Before going straight home, I had to pick up Ivy, as usual. The elementary school was just a few blocks away. As I got there, I noticed my little girl stand by the metal gate on the red brick wall separating the school grounds from the street. Once she spotted my car, she ran up, a multitude of tiny braids bouncing on her head.
“How was school?” I asked her as she took the front passenger’s seat.
“It was okay,” Ivy shrugged.
“Lots of homework?”
“Mhm,” she nodded, her little eyebrows furrowed.
“What’s wrong, honey?”
“Well, there was this thing today,” she began. “We had this really difficult math equation to do in class today. And Mr. Green asked Sophia to come to the blackboard, which she did. And she even gave the right answer, but the teacher said she didn’t do it right, because she didn’t solve it the way he showed us earlier. So she didn’t get a star even though she’s really smart and deserved it. I think it’s unfair.”
“Yes,” she nodded again and turned her large brown eyes to me. “What do you think, mom?”
“Well, I think Mr. Green had a reason to say you have to use his method,” I told my child, but there was doubt in my head. Was this one of the fatal flaws in our system? I understand how students need to know certain processes before they move on to bigger things, but is this really the way to go about it?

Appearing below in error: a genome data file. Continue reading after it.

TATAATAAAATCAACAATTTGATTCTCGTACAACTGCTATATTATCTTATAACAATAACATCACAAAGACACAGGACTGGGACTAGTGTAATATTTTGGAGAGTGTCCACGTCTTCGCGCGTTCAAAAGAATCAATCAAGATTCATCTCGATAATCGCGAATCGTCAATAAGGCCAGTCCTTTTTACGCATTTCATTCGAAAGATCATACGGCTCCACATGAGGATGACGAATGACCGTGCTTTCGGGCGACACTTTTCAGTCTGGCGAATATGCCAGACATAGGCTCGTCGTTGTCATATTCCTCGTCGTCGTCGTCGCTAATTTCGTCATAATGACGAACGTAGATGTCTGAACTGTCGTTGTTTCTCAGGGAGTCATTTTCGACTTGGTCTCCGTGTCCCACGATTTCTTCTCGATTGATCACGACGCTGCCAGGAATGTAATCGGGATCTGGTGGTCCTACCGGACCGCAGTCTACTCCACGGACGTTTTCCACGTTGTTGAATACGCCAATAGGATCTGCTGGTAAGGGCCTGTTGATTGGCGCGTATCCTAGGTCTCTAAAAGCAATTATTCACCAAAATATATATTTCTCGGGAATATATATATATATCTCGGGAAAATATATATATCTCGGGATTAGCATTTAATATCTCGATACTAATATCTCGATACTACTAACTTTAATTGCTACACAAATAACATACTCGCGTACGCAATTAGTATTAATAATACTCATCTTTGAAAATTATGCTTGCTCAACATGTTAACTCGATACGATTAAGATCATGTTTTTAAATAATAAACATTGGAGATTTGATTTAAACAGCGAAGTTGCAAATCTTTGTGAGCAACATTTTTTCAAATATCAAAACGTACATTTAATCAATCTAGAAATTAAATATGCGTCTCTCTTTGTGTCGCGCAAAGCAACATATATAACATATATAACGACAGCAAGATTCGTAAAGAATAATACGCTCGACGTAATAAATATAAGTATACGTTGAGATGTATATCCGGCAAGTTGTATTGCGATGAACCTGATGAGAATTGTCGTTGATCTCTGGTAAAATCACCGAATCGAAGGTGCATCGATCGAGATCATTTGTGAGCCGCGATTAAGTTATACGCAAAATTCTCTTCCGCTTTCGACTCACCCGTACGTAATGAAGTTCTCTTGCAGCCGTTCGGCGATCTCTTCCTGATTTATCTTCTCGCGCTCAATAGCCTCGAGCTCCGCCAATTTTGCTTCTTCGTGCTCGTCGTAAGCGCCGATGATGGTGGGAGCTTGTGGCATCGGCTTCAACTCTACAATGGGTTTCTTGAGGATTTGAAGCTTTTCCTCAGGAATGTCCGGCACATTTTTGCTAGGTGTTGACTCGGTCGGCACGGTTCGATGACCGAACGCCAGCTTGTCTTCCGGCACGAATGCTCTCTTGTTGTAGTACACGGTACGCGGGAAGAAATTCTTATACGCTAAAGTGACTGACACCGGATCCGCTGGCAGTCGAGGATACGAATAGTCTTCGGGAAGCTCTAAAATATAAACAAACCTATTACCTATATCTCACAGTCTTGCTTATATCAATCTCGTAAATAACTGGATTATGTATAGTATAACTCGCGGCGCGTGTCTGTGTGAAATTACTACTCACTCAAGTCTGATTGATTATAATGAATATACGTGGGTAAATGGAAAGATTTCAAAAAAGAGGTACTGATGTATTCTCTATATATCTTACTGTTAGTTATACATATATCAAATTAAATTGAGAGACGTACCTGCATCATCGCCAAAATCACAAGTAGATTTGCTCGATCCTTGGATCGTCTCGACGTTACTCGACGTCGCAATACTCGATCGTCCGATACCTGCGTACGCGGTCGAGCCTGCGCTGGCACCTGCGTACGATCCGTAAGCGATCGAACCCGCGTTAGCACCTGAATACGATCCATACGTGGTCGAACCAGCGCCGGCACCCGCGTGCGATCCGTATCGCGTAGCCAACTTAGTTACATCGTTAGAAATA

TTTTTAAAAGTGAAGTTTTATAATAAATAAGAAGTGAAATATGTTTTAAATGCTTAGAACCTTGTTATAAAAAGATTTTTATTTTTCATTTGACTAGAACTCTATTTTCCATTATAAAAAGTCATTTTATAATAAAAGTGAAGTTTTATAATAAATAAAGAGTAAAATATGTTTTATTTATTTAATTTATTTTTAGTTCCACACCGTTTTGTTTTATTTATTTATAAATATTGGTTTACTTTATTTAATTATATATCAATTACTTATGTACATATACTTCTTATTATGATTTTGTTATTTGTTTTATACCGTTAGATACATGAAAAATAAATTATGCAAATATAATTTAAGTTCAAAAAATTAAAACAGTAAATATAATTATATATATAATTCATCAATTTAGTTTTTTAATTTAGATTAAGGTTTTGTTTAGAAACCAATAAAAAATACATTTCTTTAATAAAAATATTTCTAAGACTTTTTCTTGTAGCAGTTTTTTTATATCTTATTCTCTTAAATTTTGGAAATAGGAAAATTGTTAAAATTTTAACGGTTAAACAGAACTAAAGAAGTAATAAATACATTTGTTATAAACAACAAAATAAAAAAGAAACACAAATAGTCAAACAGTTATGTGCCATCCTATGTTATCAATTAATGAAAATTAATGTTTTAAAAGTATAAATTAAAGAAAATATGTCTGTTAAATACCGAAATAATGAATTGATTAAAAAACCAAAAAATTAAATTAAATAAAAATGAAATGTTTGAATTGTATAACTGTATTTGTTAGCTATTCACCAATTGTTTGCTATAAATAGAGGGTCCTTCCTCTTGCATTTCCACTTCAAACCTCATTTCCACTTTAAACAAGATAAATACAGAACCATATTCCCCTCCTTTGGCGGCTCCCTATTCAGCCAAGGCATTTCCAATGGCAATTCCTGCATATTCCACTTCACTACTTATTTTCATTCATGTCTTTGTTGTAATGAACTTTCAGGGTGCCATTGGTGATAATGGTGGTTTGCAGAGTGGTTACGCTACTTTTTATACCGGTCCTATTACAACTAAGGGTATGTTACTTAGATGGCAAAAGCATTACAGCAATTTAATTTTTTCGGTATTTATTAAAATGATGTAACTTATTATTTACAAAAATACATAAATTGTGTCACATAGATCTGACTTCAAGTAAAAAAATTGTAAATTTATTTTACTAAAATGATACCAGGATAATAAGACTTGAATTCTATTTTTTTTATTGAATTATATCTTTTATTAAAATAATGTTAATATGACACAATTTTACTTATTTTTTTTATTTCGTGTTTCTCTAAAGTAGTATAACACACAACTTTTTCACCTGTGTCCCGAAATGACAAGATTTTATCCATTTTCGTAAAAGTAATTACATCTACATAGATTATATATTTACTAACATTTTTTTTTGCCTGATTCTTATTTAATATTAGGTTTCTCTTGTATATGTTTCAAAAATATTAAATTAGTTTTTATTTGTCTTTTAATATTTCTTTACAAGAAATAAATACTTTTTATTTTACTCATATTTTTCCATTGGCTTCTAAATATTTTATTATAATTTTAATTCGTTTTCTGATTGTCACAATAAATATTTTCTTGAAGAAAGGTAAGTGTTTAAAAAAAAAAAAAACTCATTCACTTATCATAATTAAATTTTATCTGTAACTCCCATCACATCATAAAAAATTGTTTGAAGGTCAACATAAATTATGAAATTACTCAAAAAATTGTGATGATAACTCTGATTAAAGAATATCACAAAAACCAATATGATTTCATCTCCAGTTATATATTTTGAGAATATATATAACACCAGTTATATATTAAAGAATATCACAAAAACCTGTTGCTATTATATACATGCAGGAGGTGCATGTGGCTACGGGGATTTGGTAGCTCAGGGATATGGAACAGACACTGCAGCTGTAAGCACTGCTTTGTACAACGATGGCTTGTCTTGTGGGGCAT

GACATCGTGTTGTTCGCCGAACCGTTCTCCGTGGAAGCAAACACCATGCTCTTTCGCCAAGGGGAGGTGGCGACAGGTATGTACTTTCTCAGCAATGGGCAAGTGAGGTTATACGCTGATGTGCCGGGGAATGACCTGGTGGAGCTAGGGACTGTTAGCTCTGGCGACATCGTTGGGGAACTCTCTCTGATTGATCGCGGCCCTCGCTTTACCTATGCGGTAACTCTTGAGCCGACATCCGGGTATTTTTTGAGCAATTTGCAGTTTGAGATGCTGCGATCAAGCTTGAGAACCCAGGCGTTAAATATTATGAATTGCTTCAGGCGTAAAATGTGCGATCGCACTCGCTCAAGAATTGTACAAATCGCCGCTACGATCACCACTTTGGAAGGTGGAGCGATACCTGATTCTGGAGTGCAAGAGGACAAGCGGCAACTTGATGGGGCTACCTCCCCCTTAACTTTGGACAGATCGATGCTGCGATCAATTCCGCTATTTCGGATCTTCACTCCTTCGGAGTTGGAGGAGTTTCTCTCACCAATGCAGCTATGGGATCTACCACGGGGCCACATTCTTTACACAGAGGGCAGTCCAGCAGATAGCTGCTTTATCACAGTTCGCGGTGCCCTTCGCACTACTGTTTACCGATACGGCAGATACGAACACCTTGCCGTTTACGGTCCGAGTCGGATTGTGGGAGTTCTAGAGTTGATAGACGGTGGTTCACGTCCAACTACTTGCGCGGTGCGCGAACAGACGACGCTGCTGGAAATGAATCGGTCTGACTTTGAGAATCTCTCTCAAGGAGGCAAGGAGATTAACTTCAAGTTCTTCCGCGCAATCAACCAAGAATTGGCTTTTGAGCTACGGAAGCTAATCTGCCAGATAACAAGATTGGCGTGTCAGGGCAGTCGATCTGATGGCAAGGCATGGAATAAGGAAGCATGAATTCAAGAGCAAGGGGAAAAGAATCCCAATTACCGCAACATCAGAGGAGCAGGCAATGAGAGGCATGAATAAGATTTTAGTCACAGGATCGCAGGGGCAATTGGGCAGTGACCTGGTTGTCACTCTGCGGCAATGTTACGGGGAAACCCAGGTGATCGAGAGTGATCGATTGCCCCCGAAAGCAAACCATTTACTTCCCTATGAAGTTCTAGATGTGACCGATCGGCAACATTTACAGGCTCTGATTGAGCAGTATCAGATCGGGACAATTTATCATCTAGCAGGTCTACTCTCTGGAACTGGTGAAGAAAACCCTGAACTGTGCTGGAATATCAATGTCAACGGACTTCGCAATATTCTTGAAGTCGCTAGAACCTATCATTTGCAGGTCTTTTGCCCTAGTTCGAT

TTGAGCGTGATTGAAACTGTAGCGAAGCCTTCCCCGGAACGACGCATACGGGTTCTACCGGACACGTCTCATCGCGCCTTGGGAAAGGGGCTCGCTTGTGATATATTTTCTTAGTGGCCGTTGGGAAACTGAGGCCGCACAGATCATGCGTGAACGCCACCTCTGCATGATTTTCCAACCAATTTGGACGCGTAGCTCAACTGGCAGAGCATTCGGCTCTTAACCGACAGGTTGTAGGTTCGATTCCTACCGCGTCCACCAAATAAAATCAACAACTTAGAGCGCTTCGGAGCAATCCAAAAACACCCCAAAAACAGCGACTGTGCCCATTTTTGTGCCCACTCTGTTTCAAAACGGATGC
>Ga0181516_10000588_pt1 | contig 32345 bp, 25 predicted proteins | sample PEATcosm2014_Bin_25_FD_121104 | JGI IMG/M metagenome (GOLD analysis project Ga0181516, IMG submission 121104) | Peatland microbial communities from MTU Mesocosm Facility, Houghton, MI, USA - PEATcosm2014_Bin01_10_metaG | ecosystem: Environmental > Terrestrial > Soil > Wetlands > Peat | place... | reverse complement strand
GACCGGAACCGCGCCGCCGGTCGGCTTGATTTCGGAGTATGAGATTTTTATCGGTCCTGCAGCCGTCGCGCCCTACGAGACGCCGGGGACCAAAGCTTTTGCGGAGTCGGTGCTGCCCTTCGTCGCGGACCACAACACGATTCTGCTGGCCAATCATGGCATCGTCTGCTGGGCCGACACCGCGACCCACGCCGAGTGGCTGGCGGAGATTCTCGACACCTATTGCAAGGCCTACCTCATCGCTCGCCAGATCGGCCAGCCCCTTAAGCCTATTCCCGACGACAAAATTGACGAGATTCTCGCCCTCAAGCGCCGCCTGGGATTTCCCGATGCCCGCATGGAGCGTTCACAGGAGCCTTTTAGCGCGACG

We soon reached home. As we entered through the front door, I heard a pair of tiny footsteps rushing in my direction, as usual. I was wondering how Micah never got tired of it.
“Mommy!” a sweet little voice called. I lifted the boy and gave him a kiss on his round little nose. His thick curls were a tangled mess.
“Hello, sweetie,” I smiled at him. I noticed Jerome come out of the kitchen wiping his hands on his apron that was tied pretty tight around his large belly. His thick glasses were a bit askew, lips twisted into that smug little smile of his.
“Come on kids, dinner’s ready, give mom some room to breathe,” he said as he took Ivy’s backpack from her. I let Micah go and both he and Ivy ran to the dining room. Jerome approached me and gave me a gentle kiss on the cheek, his beard itchy as always. “Hey, honey. How was your day?”
“Ugh,” I groaned. “Same old zombie business. What’s for dinner?”
“Lasagne,” he said as he made his way back to the kitchen. “Just hurry up or it’ll get cold."
We all sat at the dining room table, recounting the events of the day. Jerome got pretty upset over Ivy’s story, or at least acted upset to make his daughter feel better. I was really impressed by how well Micah could use the fork and knife already. Looking at both of our kids and how they were turning out, at that moment I could safely say that Jerome and I were doing a pretty good job at parenting.